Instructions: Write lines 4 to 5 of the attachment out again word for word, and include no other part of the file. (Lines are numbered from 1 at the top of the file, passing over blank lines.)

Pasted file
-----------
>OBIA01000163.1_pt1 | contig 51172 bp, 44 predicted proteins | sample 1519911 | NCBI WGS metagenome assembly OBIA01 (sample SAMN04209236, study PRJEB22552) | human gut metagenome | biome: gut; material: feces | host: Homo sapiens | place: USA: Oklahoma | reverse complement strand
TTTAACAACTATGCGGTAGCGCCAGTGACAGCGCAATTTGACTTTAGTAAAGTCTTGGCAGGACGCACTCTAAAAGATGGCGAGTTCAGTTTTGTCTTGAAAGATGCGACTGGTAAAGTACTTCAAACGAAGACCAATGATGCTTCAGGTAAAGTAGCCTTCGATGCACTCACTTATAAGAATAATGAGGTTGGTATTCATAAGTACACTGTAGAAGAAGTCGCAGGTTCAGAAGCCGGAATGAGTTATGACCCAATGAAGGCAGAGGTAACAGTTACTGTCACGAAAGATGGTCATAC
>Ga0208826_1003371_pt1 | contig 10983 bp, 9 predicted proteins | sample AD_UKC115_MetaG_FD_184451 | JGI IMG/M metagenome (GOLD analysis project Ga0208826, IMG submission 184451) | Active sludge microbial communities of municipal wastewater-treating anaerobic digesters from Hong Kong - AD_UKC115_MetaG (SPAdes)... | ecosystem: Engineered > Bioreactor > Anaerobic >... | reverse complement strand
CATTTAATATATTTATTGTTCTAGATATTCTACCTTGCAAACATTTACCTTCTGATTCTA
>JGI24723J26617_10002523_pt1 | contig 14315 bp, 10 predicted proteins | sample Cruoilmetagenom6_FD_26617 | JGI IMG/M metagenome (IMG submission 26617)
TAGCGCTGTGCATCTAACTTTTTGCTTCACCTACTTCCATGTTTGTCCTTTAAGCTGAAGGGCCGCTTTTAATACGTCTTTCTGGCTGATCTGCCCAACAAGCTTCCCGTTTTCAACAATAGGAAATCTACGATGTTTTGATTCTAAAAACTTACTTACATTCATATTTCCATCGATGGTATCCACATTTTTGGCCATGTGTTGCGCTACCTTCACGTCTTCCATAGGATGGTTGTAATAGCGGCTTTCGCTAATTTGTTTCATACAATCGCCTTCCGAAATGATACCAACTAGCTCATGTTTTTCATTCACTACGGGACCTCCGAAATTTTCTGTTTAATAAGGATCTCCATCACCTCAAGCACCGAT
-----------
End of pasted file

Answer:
CATTTAATATATTTATTGTTCTAGATATTCTACCTTGCAAACATTTACCTTCTGATTCTA
>JGI24723J26617_10002523_pt1 | contig 14315 bp, 10 predicted proteins | sample Cruoilmetagenom6_FD_26617 | JGI IMG/M metagenome (IMG submission 26617)